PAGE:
When you enter a job interview there is one question which is pretty much a given no matter what field you’re in, or what position you’re interviewing for.
This is the number one question asked by interviewers each and every time. Why? This question gives the interviewer an insight into what your key priorities are.
You should never tell the interviewer you don’t have any questions, or that they’ve already been answered during the course of the interview. This makes you look complacent, or worse, not interested in the position on offer.
You should use this question as an opportunity to sell yourself. Ask the right questions; questions which really gauge what the job entails and if it’s right for you while also allowing you to show the interviewer you’re the perfect candidate.
Some questions which can help achieve the desired effect include:
This one is great for almost any scenario as it prompts the interviewer to pin-point exactly what skill-set they are looking for, or area of specialty they require experience within. This then allows you to segue into why you are the perfect candidate for the position and how your experience, knowledge and skills are exactly what they need to fill their skills gap.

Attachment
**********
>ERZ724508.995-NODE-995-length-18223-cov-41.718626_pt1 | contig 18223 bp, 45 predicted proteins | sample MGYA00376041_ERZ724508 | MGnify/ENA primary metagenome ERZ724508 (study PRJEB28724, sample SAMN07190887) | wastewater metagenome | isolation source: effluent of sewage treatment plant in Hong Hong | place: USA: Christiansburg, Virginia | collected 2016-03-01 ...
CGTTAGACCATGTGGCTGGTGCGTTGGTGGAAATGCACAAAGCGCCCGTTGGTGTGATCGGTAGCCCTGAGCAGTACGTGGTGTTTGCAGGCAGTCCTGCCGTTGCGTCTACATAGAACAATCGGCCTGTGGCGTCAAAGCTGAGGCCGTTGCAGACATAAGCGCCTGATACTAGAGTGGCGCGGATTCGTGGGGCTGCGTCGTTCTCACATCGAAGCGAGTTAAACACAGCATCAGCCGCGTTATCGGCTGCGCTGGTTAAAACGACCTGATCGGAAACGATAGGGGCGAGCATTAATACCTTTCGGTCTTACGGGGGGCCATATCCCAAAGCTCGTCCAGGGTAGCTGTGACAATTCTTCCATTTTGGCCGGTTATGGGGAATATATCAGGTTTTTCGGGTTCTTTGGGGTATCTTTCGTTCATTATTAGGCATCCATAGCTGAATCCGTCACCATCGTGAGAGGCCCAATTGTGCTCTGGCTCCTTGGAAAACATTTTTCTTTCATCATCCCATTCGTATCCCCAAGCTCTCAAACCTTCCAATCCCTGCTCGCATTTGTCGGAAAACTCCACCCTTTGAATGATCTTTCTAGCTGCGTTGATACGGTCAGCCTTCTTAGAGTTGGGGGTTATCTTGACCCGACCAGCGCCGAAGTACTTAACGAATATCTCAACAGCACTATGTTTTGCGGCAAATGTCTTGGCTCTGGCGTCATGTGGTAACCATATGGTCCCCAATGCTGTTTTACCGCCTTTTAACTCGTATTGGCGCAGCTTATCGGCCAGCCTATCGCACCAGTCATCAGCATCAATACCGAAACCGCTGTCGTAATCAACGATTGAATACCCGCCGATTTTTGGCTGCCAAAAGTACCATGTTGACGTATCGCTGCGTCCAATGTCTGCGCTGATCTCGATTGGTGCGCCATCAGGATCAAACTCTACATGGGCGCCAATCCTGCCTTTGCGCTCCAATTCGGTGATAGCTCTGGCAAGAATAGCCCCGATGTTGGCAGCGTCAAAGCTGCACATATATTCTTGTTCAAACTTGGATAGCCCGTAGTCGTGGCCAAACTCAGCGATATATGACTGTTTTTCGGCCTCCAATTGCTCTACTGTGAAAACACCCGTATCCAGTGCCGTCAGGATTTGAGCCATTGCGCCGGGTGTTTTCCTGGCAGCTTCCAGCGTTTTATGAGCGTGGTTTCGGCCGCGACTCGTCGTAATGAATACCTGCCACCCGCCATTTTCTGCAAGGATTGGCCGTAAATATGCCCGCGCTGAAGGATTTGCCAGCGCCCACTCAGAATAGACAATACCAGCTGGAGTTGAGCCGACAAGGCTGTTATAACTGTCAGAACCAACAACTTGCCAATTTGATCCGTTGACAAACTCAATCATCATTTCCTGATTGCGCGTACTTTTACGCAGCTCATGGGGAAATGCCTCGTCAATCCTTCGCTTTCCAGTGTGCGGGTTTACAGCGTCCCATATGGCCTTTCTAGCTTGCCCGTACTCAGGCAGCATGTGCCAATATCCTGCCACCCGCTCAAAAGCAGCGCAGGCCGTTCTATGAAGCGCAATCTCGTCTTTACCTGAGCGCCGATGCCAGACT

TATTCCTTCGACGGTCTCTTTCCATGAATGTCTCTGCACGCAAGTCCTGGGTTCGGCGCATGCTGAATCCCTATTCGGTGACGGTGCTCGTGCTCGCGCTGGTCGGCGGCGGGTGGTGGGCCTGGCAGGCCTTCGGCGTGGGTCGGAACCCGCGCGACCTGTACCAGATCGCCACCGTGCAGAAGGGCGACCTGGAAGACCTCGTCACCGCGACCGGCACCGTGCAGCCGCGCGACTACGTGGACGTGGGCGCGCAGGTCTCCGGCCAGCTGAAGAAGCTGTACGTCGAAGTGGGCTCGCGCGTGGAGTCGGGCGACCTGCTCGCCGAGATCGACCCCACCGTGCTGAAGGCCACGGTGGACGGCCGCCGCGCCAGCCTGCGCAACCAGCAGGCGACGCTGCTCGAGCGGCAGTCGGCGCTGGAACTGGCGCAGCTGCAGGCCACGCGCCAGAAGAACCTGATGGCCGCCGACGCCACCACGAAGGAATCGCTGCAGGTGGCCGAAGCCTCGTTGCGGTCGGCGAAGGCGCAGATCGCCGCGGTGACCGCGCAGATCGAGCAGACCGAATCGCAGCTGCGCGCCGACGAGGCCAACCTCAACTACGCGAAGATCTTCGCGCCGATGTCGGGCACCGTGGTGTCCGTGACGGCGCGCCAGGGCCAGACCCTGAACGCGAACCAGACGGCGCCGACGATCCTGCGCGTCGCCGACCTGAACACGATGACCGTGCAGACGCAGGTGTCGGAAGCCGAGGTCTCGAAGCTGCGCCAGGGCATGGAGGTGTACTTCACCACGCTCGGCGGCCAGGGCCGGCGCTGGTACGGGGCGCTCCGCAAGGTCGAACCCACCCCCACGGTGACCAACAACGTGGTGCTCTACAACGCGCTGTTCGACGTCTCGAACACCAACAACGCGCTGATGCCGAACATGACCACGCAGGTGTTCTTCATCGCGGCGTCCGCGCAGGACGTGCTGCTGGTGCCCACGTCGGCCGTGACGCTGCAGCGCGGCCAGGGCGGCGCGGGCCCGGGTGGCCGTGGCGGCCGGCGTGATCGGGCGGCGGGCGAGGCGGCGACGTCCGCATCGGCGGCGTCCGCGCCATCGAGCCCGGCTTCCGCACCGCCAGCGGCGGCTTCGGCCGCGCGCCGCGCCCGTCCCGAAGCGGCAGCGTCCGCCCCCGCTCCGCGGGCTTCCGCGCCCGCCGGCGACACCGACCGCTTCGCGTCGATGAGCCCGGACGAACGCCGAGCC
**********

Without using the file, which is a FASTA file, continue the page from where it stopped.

This is a wonderfully reliable question which acts to simply create some banter while giving you an insight into what to expect if you were to work for the business. You should be able to glean some information about the work culture, expectations of management and day to day going-ons.
Don’t forget to sell yourself here too. If the interviewer touches on any issues or frustrations such as workload, let them know how you could be of help to alleviate some of the pressures. On the other hand, if they are nothing but positive about the day-to-day, then let your excitement to contribute to the team shine through and let them know the work environment sounds like a good fit.
This shows you’re a go-getter, ready to help and that you have confidence in your abilities. This makes a great impression on the interviewer as one of the biggest concerns for businesses is how long it will take to get new staff trained up and working efficiently.
An added bonus is this question often leads to the interviewer outlining what skills you will need to improve upon or acquire before you can move onto the next interview stage (or if you even qualify to move on).